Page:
Second Arctic and Offshore Patrol Ship Commissioned into Service

His Majesty’s Canadian Ship (HMCS) Margaret Brooke was commissioned into service in October, marking the completion and delivery of the second highly anticipated Arctic and Offshore Patrol Ship (AOPS).

A ceremony was held in Halifax, NS, on Oct. 28 to mark the commissioning of HMCS Margaret Brooke into naval service.

“HMCS Margaret Brooke and the Arctic and Offshore Patrol Ships enable the Royal Canadian Navy to patrol and protect Canada’s sovereignty in our offshore and Arctic waters, bringing enhanced presence and awareness to this important region. These modern ships bring new capabilities to Canada’s prosperity, defence and security. As the ship is commissioned today, I extend my congratulations to HMCS Margaret Brooke, and thank its officers and crew, for all of their efforts and dedication in service of Canada,” said Anita Anand, Minister of National Defence.

Sailors board HMCS Margaret Brooke after the ship’s commissioning ceremony in Halifax on October 28.

A Cherished Tradition

According to the Royal Canadian Navy, a ship’s commissioning ceremony is a “long-standing naval tradition and a special event for the ship’s company.”

“Welcoming a ship into service with the Royal Canadian Navy is a major milestone. Today, we celebrate with time-honoured tradition the hard work and dedication of the Margaret Brooke’s crew. The Commanding Officer and crew have successfully completed months of trials and readiness training and recently proved their readiness to support Canadians through their contributions to Hurricane Fiona relief efforts. This class of ship enables the Navy to expand its presence throughout our Arctic and around the globe,” said VAdm. Angus Topshee, Commander of the RCN.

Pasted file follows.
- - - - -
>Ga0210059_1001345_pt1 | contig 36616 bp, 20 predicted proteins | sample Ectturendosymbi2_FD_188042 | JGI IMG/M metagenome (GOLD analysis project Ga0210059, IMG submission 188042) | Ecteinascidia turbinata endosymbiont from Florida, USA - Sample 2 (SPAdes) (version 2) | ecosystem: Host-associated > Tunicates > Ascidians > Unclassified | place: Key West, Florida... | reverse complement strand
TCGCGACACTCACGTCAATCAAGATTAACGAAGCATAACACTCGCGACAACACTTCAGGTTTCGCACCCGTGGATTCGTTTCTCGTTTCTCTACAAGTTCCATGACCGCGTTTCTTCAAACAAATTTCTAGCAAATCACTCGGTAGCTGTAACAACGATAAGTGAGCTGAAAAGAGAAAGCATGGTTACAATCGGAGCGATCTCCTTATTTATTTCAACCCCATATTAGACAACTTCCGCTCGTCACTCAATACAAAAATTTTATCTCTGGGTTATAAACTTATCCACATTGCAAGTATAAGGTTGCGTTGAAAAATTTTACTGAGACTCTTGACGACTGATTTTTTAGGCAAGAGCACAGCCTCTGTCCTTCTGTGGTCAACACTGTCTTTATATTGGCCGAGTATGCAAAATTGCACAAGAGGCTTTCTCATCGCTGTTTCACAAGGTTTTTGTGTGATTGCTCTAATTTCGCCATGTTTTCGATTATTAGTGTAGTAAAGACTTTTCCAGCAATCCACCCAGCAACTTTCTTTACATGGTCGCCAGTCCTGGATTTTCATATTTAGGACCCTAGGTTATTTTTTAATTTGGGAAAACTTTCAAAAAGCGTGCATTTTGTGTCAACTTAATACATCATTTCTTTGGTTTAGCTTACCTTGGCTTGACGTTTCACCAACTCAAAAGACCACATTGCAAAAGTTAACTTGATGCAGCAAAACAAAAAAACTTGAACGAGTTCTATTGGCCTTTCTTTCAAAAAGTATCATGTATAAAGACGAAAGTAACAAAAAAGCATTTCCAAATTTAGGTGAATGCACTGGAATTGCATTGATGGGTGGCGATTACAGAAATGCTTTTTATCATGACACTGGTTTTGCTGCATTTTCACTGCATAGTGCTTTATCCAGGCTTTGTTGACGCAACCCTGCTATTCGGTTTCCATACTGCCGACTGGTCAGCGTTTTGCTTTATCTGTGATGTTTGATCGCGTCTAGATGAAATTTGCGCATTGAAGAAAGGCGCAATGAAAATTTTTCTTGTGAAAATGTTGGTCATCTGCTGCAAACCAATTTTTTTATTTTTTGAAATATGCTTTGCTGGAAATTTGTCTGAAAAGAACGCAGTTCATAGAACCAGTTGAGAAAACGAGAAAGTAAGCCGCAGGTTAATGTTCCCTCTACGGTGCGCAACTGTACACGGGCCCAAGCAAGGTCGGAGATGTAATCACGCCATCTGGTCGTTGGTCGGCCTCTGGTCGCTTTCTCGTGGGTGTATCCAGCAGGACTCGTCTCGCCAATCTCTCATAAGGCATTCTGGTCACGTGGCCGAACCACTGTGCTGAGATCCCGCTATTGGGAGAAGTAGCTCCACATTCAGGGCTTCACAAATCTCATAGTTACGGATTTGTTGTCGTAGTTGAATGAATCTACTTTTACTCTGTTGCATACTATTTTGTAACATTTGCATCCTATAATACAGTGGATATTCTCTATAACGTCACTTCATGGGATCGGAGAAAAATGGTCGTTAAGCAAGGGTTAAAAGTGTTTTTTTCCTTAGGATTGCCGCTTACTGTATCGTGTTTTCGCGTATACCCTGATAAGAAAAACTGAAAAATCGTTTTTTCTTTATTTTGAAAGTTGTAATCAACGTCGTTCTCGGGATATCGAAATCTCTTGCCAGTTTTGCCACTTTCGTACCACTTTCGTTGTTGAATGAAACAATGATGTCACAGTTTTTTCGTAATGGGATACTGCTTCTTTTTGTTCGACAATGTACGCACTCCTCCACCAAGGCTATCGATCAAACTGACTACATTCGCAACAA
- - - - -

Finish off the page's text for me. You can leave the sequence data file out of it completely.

According to a press release from the Department of National Defence (DND), the commissioning ceremony included a symbolic presentation of the commissioning pennant and a symbolic presentation of the “keys to the ship” to the commanding officer of HMCS Margaret Brooke, Commander Nicole Robichaud.

VAdm Angus Topshee, Commander of the RCN, spoke at the commissioning ceremony for HMCS Margaret Brooke. Photo by: Cpl. Connor Bennett.

Significant Ceremony

“Today’s commissioning ceremony truly is the culmination of the effort and dedication that our ship’s crew has put forth leading up to today. The commissioning of a ship is symbolic, and although we have been tirelessly at work for many months including our deployment on Operation NANOOK and Operation LENTUS – today’s ceremony is significant as HMCS Margaret Brooke flies its commissioning pennant and is welcomed to the fleet. For all of the sailors who have served onboard this incredible ship, this is an exciting and emotional day,” said Robichaud.

The ship, launched in 2019 and delivered in July 2021, was named after Lieutenant-Commander Margaret Brooke, an RCN nurse who performed gallantly in the wake of the torpedoing and sinking of the Newfoundland ferry SS Caribou in 1942.

HMCS Margaret Brooke has already proven its worth by serving on several deployments, including Operation NANOOK in August and Operation LENTUS in September.

(From left to right) Commander Nicole Robichaud, Commanding Officer of HMCS Margaret Brooke, Lieutenant-Commander, Dustin Allen and Coxswain Steven Clark pose for a photo with a Team Canada bobsled in front of HMCS Margaret Brooke, in the Labrador Sea during ice trials on February 27, 2022. Photo by: S2 Taylor Congdon, Canadian Armed Forces Photo.


This is the first time in Royal Canadian Navy history that an entire class has been named after a prominent Canadian Navy figure, Harry DeWolf, according to DND. The Harry DeWolf-class AOPS is expected to bolster the RCN’s presence in the Arctic and throughout the world.

Two ships have been delivered to the RCN, and the remainder will be delivered over the next few years.The AOPS are delivered under the National Shipbuilding Strategy, which according to DND, sustains thousands of jobs in Canada.

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Mishall Rehman

Originally from Atlanta, GA, Mishall is a freelance journalist pursuing her passion for writing in her new homeland Canada. She currently lives in Trenton, ON with her husband.

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